High performance liquid chromatography (HPLC) with florescence detection was employed to quantify ergovaline and ergovalinine concentrations, as developed by Yates and Powell (1988). A 0.1 g ground sample was extracted in 80% methanol via shaking for 2 h. The extractant was then forced, by syringe, through a PreSep column (SPE, C18 disposable) fitted with a 0.2 μm polytetrafluoroethylene filter. The third mL aliquot of extractant was isolated and eluted with the following solutions: (A) 0.1 M ammonium acetate: acetonitrile, 97:3 v/v and (B) 100% acetonitrile. A reverse phase Kinetex XB-C18 column (100 × 4.6 mm with 2.6 μm particle size) was used to separate compounds at a flow of 1.2 mL min−1 with the following gradient conditions: initial 22% mobile phase B increased linearly to 35% over 20 min and then further linearly to 58% B in 8 min before being increased to 100% B and held for 5 min. After this period, re-equilibration was achieved by reducing to 22% B for 9 min. Ergovaline and ergovalinine were identified by excitation at 310 and emission measurement at 420 nm and had retention times of 14.1 and 24.4 min, respectively. Endophyte-free samples were included as checks periodically and consistently had non-detectable levels of all the compounds of interest. Independently verified E+ material, not associated with this project, was run during all analyses as a lab standard.
The randomized complete block design of the project included five replicates of four climate change treatments that were implemented in a 2 × 2 factorial design (+heat × +precip), with measurements taken over a 5-years period of time. Therefore, we statistically analyzed majority of our data with a repeated measures analysis of variance mixed linear model using the restricted maximum likelihood method within Proc Mixed procedures of SAS version 9.3 (SAS Institute Inc., Cary, NC). Main, fixed effects were designated as heat, precip, time, and all interactions therein. Block was the random effect, and the repeated subject was block by climate treatment. All parameters were tested for normality and homogeneity of variance and adjusted, if necessary, as follows.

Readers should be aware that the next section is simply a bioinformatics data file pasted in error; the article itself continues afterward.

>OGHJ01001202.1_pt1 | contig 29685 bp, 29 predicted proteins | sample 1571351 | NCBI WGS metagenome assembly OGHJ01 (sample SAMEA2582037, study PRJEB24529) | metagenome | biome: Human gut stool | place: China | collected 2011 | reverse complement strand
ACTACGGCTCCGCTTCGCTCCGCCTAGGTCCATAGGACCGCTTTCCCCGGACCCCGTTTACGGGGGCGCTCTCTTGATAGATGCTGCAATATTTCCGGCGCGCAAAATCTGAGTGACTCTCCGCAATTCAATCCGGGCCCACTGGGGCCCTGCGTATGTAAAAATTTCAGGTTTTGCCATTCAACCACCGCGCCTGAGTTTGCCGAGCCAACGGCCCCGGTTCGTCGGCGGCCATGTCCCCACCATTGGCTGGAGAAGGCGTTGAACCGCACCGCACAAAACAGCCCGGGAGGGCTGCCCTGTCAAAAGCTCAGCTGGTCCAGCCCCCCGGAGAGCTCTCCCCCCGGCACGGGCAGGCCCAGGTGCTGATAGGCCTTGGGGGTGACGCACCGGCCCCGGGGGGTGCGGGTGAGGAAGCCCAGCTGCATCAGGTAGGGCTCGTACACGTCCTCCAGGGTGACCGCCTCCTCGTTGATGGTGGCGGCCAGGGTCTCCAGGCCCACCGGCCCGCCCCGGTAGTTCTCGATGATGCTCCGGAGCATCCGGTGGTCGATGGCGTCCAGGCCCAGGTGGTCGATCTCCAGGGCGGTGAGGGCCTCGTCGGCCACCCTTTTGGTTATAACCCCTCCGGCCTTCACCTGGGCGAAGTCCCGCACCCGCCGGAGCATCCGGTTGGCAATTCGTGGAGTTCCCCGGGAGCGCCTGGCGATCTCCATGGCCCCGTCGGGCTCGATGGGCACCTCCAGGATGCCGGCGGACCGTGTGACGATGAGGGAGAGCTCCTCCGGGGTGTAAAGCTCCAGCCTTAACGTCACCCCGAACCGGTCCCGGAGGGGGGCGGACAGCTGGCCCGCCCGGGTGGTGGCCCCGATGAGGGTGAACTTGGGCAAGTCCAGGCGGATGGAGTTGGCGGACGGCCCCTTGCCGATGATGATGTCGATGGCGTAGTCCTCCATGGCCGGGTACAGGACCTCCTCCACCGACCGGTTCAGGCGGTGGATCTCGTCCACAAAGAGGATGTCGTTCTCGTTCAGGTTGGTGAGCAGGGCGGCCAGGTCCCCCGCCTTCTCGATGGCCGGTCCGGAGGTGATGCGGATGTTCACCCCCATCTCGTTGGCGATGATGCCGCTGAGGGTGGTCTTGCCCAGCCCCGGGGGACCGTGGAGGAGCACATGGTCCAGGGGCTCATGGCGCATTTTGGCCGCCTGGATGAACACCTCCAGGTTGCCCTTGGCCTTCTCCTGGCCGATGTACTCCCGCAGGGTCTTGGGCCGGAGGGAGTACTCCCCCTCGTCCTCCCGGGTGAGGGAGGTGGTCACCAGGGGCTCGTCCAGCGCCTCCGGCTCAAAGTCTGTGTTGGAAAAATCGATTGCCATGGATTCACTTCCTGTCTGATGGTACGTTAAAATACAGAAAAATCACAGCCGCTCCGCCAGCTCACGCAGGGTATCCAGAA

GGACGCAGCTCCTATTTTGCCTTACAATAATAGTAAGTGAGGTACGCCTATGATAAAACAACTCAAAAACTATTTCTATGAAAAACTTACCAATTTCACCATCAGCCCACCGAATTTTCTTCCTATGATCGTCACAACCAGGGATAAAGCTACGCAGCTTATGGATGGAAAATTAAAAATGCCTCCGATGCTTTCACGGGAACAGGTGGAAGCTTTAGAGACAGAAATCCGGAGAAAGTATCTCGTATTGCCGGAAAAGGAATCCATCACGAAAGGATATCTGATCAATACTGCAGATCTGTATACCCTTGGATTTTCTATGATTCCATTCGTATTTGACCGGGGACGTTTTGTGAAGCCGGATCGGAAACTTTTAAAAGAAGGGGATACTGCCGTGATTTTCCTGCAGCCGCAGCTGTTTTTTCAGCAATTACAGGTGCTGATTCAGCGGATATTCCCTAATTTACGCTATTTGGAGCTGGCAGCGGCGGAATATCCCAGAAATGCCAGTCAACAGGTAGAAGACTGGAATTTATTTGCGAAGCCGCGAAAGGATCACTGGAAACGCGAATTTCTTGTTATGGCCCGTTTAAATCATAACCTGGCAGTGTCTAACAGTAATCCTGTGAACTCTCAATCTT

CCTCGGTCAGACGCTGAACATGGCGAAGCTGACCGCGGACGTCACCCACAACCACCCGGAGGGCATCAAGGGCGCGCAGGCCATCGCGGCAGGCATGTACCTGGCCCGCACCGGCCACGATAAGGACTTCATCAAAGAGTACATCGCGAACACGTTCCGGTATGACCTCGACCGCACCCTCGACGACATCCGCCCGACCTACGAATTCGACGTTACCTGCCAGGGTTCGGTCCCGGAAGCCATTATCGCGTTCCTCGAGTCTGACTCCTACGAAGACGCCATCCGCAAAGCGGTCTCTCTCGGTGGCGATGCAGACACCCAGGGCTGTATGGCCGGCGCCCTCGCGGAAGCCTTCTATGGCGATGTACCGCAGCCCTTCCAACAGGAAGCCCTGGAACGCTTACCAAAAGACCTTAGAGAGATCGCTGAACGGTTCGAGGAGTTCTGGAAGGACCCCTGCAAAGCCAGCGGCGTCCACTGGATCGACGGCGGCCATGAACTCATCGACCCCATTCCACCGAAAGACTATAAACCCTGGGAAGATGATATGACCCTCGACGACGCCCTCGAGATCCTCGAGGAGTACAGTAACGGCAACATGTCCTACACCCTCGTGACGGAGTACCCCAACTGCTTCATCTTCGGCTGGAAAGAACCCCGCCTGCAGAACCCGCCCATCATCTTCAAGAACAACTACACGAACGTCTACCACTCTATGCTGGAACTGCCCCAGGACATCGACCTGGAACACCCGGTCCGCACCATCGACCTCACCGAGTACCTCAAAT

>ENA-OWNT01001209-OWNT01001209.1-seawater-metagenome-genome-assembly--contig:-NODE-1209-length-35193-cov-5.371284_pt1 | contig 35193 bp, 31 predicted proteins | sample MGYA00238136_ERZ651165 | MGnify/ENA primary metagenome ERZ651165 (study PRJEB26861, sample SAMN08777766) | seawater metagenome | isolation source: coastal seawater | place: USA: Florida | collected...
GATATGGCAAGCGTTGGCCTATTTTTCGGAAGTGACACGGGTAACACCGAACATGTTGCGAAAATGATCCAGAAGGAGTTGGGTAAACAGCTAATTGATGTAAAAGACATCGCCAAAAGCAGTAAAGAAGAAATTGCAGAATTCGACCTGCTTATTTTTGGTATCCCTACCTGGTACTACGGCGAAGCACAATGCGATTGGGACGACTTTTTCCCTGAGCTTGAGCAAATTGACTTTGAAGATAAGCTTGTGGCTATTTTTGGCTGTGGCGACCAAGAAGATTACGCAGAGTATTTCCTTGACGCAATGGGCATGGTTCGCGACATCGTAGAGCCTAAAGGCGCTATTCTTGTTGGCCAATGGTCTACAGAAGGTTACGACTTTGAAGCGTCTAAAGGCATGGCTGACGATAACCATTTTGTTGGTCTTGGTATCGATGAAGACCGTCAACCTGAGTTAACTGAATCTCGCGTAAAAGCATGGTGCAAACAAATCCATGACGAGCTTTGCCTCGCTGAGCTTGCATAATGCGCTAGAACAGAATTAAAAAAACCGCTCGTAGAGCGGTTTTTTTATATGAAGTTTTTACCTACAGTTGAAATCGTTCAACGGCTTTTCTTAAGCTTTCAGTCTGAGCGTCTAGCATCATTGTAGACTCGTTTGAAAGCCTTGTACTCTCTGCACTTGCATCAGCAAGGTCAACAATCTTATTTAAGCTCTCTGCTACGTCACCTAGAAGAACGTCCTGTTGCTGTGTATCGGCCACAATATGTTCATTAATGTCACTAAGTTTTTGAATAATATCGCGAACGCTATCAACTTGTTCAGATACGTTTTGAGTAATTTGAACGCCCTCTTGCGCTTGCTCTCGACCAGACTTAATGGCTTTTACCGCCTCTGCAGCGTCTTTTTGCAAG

The time variable, and therefore the repeated measure, differed across parameters. For air temperature and soil moisture, average seasonal values were calculated for each year (Spring—March, April, May; Summer—June, July, August; Fall—September, October, November; Winter—December, January, February). Because we knew years varied significantly in these parameters, we analyzed this seasonal data by year (2009–2013) using a multiple analysis of variance model (Proc GLM; SAS v.9.3), with block, heat, and precipitation as main effects and season as the repeated variable. For tall fescue relative abundance, harvest period (Spring, Summer, and Fall) and year were included as the time variables in the models. For alkaloid concentrations, material sampled was from two seasons (Spring and Fall) over the 5 years, so both season and year were included in the models.
To determine whether changes in EIF occurred over time in the climate treatments, we used time as a continuous measure (months since experiment began), and calculated the difference in EIF between the month of measure and the initial infection frequency on a per plot basis, which was then analyzed with the same model as the other parameters. To assess whether differences in EIF existed at the start of the experiment, the June 2009 EIF data were angular transformed, to meet assumptions of the model, and run with heat, precip, and their interaction as main effects, block as the random effect, and no repeated statement. There were no significant differences in EIF across plots at the initial measurement period (all p > 0.4), with the site averaging 41.1% (±3.3) of fescue tillers infected.